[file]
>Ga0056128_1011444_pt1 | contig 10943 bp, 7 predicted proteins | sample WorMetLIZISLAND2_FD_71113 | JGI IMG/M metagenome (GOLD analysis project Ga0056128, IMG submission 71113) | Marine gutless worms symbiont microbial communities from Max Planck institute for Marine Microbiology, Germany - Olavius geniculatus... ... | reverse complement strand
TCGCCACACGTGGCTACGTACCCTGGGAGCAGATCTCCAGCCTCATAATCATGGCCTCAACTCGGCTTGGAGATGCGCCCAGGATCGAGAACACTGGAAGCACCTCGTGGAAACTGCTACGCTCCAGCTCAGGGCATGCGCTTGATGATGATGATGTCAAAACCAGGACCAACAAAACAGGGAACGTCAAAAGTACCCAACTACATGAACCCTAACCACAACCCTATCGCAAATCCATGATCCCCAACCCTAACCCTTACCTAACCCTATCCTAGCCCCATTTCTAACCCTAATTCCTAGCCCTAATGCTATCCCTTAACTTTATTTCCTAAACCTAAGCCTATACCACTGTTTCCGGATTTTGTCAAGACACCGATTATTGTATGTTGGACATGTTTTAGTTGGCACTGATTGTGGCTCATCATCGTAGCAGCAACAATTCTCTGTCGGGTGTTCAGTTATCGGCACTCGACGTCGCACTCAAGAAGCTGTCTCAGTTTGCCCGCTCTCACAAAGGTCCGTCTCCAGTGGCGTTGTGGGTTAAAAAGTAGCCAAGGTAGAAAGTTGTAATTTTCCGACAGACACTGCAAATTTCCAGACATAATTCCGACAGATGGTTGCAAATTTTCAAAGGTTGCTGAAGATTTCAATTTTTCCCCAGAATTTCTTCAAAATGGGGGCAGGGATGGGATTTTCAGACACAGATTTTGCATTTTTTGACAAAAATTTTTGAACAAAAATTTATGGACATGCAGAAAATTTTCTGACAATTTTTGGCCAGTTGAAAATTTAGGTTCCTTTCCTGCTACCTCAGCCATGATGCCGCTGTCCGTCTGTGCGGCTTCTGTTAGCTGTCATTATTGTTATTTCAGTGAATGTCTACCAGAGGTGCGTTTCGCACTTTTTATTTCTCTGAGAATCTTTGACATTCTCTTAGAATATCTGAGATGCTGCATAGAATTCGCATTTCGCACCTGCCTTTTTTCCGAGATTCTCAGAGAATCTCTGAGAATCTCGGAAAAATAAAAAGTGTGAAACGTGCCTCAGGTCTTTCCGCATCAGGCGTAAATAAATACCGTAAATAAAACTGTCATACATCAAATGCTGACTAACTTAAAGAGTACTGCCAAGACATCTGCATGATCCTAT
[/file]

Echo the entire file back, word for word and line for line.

>Ga0056128_1011444_pt1 | contig 10943 bp, 7 predicted proteins | sample WorMetLIZISLAND2_FD_71113 | JGI IMG/M metagenome (GOLD analysis project Ga0056128, IMG submission 71113) | Marine gutless worms symbiont microbial communities from Max Planck institute for Marine Microbiology, Germany - Olavius geniculatus... ... | reverse complement strand
TCGCCACACGTGGCTACGTACCCTGGGAGCAGATCTCCAGCCTCATAATCATGGCCTCAACTCGGCTTGGAGATGCGCCCAGGATCGAGAACACTGGAAGCACCTCGTGGAAACTGCTACGCTCCAGCTCAGGGCATGCGCTTGATGATGATGATGTCAAAACCAGGACCAACAAAACAGGGAACGTCAAAAGTACCCAACTACATGAACCCTAACCACAACCCTATCGCAAATCCATGATCCCCAACCCTAACCCTTACCTAACCCTATCCTAGCCCCATTTCTAACCCTAATTCCTAGCCCTAATGCTATCCCTTAACTTTATTTCCTAAACCTAAGCCTATACCACTGTTTCCGGATTTTGTCAAGACACCGATTATTGTATGTTGGACATGTTTTAGTTGGCACTGATTGTGGCTCATCATCGTAGCAGCAACAATTCTCTGTCGGGTGTTCAGTTATCGGCACTCGACGTCGCACTCAAGAAGCTGTCTCAGTTTGCCCGCTCTCACAAAGGTCCGTCTCCAGTGGCGTTGTGGGTTAAAAAGTAGCCAAGGTAGAAAGTTGTAATTTTCCGACAGACACTGCAAATTTCCAGACATAATTCCGACAGATGGTTGCAAATTTTCAAAGGTTGCTGAAGATTTCAATTTTTCCCCAGAATTTCTTCAAAATGGGGGCAGGGATGGGATTTTCAGACACAGATTTTGCATTTTTTGACAAAAATTTTTGAACAAAAATTTATGGACATGCAGAAAATTTTCTGACAATTTTTGGCCAGTTGAAAATTTAGGTTCCTTTCCTGCTACCTCAGCCATGATGCCGCTGTCCGTCTGTGCGGCTTCTGTTAGCTGTCATTATTGTTATTTCAGTGAATGTCTACCAGAGGTGCGTTTCGCACTTTTTATTTCTCTGAGAATCTTTGACATTCTCTTAGAATATCTGAGATGCTGCATAGAATTCGCATTTCGCACCTGCCTTTTTTCCGAGATTCTCAGAGAATCTCTGAGAATCTCGGAAAAATAAAAAGTGTGAAACGTGCCTCAGGTCTTTCCGCATCAGGCGTAAATAAATACCGTAAATAAAACTGTCATACATCAAATGCTGACTAACTTAAAGAGTACTGCCAAGACATCTGCATGATCCTAT